Radiologists recognized the need for properly trained medical physicists as early as the 1920s. In the absence of formal medical physics education, physicists were trained largely in radiation therapy facilities. In 1947, the ABR began certifying medical physicists.
Initially, most medical physicists were certified in radiological physics, which allowed them to practice clinically in both diagnostic radiology and radiation therapy, as it was then termed. The medical physics board certification eventually became specialized, with the ABR issuing three primary certificates: therapeutic, diagnostic and nuclear . Most states in the U.S. register, rather than license, medical physicists, although licenses are available in Florida, Texas, Hawaii, and New York. Hence, ABR certification helps recognize medical physicists as qualified for clinical service.
The ABR physics certification is issued to candidates who meet the training requirements specified by the board and pass the part one and part two computer-based examinations and the part three oral certifying examination. In 1987, a new American Board of Medical Physics (ABMP)  began certifying medical physicists in the traditional disciplines of radiation therapy physics and diagnostic imaging physics. Therefore, from 1987 to 2001, two boards were certifying medical physicists. However, in 2001, an agreement with the ABR was signed, with the ABMP discontinuing new certifications in radiation therapy physics and diagnostic imaging physics . Medical physicists who held ABMP certification were given a letter of certification equivalency from the ABR prior to Dec. 31, 2002. Currently, ABMP certifies in the field of MRI physics and medical health physics . Those who received a letter of certification equivalency from the ABR are required to participate in the MOC examinations, as are other ABR-certified physicists with time-limited certificates, which the ABR began issuing for medical physics in 2002. Anyone certified prior to 2002 had lifetime certification. The ABR’s MOC program changed from a 10-year cycle to continuous certification in 2012, then requiring diplomates to participate in the MOC program. Medical physicists who hold lifetime certificates may voluntarily participate in the MOC program. In 2020, ABR-OLA replaced the 10-year MOC examination.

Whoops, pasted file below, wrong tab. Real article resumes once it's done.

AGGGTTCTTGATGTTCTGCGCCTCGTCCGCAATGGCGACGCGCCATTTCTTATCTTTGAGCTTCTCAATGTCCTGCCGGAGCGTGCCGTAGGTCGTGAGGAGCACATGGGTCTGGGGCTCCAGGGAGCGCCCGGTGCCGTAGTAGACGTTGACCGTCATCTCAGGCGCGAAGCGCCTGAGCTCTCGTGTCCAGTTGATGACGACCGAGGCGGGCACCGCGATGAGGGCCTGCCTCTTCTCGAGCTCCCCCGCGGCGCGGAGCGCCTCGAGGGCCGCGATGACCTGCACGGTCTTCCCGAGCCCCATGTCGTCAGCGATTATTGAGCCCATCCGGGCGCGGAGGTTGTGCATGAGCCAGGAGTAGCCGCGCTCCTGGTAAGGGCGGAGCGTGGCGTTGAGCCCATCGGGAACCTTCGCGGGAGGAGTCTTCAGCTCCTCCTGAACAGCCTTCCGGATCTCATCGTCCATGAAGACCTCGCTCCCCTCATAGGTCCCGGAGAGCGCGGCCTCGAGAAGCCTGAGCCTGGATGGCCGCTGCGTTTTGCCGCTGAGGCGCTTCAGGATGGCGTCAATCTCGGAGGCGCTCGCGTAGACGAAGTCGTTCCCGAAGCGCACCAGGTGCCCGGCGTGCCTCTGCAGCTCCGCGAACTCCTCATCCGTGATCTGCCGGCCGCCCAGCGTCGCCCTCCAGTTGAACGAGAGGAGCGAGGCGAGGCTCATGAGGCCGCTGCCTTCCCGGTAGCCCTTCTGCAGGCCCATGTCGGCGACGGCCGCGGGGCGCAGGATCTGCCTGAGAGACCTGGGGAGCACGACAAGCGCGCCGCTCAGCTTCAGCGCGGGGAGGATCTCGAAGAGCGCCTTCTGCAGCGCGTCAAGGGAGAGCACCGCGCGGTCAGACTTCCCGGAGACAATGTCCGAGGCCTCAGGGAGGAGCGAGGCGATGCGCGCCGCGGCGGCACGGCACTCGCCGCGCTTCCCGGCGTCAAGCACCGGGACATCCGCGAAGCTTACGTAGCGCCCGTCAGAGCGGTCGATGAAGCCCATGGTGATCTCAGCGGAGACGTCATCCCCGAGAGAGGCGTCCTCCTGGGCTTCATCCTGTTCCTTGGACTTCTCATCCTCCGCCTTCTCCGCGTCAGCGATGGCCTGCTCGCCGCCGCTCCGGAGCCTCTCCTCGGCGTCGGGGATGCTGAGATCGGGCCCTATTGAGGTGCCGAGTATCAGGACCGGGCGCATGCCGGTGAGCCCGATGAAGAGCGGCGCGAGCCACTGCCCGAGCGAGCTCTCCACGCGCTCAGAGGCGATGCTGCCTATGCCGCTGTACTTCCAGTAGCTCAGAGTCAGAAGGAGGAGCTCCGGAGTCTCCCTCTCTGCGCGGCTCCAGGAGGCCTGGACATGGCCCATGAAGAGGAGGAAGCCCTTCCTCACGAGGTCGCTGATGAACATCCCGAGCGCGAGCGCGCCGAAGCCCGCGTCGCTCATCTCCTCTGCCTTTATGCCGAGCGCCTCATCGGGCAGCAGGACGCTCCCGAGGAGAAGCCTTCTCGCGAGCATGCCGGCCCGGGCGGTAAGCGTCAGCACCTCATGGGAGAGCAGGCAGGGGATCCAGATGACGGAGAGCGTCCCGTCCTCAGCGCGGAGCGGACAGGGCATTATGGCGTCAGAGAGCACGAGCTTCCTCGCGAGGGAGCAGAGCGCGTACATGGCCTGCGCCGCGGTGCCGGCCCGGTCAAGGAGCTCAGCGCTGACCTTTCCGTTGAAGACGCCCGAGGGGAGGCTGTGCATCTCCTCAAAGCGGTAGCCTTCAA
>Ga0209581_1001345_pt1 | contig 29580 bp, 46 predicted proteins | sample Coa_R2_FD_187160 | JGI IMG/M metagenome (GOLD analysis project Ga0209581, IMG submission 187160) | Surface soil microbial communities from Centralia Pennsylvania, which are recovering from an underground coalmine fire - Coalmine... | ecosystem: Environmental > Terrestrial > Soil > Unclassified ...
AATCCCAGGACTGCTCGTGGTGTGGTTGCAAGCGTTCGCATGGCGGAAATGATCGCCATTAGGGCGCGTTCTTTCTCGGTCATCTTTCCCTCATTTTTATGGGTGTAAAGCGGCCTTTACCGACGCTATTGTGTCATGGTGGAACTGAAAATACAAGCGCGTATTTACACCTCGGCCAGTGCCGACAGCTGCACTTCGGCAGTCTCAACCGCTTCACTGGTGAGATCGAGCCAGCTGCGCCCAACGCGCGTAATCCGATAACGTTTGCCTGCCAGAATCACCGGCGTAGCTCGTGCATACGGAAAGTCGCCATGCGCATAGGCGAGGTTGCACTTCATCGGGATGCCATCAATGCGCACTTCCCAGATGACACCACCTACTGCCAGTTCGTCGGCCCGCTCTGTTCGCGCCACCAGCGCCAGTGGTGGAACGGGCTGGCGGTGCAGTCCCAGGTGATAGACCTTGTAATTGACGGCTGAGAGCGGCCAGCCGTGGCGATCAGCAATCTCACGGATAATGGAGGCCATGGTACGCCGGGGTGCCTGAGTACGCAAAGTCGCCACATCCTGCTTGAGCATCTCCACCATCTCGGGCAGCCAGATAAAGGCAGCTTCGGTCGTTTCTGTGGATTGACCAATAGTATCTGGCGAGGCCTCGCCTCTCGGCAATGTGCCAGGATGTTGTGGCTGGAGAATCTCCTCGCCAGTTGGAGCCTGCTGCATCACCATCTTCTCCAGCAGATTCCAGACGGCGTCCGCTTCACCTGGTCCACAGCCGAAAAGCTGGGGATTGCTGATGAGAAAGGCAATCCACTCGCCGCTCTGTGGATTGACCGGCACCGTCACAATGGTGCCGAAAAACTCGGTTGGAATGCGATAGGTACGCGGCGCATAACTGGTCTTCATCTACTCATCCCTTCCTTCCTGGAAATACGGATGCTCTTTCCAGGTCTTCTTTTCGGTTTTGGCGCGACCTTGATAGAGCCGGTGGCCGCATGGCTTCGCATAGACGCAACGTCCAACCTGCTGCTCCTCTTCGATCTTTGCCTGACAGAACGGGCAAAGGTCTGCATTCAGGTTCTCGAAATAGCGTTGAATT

Starting in 2012, the ABR began requiring successful completion of a Commission on Accreditation of Medical Physics Education Programs (CAMPEP)-accredited graduate program as a prerequisite to sit for the ABR medical physics examination. Prior to that, anyone with an MS or PhD in physics, engineering or other science was eligible to take the medical physics certifying examination. With the limited number of CAMPEP-approved programs, there are a substantial number of potential candidates who are no longer allowed to seek ABR certification. Previously, most practicing medical physicists had degrees in physics or engineering or were postdoctoral fellows in physics and became eligible to take the certifying examination after acquiring satisfactory clinical experience. There does remain a pathway for a limited number of such candidates to take a short CAMPEP-approved certification course to qualify for the ABR examination.
Those who graduate from CAMPEP-approved graduate programs with an MS or PhD must also enroll in a CAMPEP-approved medical physics residency program to qualify for the certification test. With a limited number of residency programs available, especially in diagnostic radiology and nuclear medicine physics, programs tend to choose PhD graduates, making it difficult for those with MS degrees to be accepted to these residency programs. These two requirements limit the number of people entering the field, which may lead to a long-term shortage in certified medical physicists.